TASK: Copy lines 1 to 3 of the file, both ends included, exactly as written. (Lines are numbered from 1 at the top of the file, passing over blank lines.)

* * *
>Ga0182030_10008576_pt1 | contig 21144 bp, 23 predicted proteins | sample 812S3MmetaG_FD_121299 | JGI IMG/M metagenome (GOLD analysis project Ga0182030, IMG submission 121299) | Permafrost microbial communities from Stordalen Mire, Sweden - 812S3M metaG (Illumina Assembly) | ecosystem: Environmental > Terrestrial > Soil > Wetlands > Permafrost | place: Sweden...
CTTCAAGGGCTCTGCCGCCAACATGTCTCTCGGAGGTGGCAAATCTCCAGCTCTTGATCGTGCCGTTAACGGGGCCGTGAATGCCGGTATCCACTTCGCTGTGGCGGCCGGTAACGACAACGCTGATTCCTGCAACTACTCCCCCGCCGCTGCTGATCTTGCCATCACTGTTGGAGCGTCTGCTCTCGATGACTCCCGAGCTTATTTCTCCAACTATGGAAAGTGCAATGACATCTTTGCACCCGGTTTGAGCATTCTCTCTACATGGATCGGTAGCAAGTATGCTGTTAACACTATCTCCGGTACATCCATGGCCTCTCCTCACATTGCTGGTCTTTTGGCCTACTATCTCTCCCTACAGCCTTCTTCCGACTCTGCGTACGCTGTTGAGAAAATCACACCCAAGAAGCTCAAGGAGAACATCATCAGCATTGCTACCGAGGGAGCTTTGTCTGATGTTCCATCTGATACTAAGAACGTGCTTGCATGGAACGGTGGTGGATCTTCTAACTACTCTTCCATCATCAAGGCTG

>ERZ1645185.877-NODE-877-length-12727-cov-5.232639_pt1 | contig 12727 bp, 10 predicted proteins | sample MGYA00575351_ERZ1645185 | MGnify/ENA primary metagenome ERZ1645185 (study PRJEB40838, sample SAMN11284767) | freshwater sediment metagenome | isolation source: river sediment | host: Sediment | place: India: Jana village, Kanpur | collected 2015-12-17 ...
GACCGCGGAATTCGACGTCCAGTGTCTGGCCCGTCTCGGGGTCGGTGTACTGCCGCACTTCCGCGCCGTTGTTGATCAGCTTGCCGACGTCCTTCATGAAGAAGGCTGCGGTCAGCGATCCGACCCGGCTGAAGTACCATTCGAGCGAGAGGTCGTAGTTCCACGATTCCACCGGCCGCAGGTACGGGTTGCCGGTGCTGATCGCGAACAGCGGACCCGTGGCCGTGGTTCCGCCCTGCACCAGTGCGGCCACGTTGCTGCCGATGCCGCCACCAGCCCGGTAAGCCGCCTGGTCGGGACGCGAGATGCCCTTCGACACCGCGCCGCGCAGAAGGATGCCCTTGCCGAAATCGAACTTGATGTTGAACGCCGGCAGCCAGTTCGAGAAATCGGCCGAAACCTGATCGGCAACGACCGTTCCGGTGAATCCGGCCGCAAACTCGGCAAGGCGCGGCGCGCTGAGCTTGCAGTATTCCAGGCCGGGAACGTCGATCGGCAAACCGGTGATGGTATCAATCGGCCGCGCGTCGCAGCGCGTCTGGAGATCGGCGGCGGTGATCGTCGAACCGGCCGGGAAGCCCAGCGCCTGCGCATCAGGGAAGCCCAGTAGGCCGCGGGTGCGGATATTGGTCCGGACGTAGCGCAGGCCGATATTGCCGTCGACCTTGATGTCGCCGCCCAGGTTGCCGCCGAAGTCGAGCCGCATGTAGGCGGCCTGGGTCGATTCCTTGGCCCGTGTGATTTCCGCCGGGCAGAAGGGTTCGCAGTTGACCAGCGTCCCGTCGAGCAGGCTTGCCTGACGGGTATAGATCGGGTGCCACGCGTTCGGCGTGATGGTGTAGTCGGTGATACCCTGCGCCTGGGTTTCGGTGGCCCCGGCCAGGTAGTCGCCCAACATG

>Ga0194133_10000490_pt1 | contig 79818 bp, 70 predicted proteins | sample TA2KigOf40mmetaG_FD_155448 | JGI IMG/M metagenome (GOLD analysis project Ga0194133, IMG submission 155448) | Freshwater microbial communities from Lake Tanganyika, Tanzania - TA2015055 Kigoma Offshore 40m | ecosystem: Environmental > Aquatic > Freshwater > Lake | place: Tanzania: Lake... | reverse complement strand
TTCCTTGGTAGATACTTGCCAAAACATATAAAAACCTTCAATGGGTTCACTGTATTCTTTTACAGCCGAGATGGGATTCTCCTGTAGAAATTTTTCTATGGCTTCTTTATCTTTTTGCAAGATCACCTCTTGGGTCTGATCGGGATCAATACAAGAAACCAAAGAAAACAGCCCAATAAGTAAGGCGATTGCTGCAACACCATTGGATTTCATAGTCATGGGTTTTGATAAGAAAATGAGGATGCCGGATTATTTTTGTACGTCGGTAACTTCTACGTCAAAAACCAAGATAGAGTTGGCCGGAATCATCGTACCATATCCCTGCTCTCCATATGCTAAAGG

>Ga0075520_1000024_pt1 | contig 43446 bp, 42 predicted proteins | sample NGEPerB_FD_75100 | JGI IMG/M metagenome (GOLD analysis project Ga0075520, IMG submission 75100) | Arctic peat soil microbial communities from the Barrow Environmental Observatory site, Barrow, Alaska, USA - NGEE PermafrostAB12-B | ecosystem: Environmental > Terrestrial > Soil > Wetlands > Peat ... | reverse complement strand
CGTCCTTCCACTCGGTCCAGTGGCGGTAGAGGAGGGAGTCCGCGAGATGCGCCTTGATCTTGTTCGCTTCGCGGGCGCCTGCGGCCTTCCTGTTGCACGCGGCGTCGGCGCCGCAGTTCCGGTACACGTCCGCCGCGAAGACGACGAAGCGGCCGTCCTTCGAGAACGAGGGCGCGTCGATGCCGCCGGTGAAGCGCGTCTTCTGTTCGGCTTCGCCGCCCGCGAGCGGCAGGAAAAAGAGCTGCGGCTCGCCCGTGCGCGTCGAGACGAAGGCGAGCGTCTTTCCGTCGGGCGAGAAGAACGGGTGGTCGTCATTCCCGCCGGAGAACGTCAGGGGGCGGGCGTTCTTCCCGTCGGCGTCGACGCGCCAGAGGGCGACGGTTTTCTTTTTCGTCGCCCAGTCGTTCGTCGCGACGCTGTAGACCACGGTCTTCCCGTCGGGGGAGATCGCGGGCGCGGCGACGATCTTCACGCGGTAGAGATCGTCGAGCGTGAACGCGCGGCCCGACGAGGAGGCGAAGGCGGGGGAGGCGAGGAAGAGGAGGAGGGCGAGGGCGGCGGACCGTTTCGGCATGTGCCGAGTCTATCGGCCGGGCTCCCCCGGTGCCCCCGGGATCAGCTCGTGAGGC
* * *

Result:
>Ga0182030_10008576_pt1 | contig 21144 bp, 23 predicted proteins | sample 812S3MmetaG_FD_121299 | JGI IMG/M metagenome (GOLD analysis project Ga0182030, IMG submission 121299) | Permafrost microbial communities from Stordalen Mire, Sweden - 812S3M metaG (Illumina Assembly) | ecosystem: Environmental > Terrestrial > Soil > Wetlands > Permafrost | place: Sweden...
CTTCAAGGGCTCTGCCGCCAACATGTCTCTCGGAGGTGGCAAATCTCCAGCTCTTGATCGTGCCGTTAACGGGGCCGTGAATGCCGGTATCCACTTCGCTGTGGCGGCCGGTAACGACAACGCTGATTCCTGCAACTACTCCCCCGCCGCTGCTGATCTTGCCATCACTGTTGGAGCGTCTGCTCTCGATGACTCCCGAGCTTATTTCTCCAACTATGGAAAGTGCAATGACATCTTTGCACCCGGTTTGAGCATTCTCTCTACATGGATCGGTAGCAAGTATGCTGTTAACACTATCTCCGGTACATCCATGGCCTCTCCTCACATTGCTGGTCTTTTGGCCTACTATCTCTCCCTACAGCCTTCTTCCGACTCTGCGTACGCTGTTGAGAAAATCACACCCAAGAAGCTCAAGGAGAACATCATCAGCATTGCTACCGAGGGAGCTTTGTCTGATGTTCCATCTGATACTAAGAACGTGCTTGCATGGAACGGTGGTGGATCTTCTAACTACTCTTCCATCATCAAGGCTG

>ERZ1645185.877-NODE-877-length-12727-cov-5.232639_pt1 | contig 12727 bp, 10 predicted proteins | sample MGYA00575351_ERZ1645185 | MGnify/ENA primary metagenome ERZ1645185 (study PRJEB40838, sample SAMN11284767) | freshwater sediment metagenome | isolation source: river sediment | host: Sediment | place: India: Jana village, Kanpur | collected 2015-12-17 ...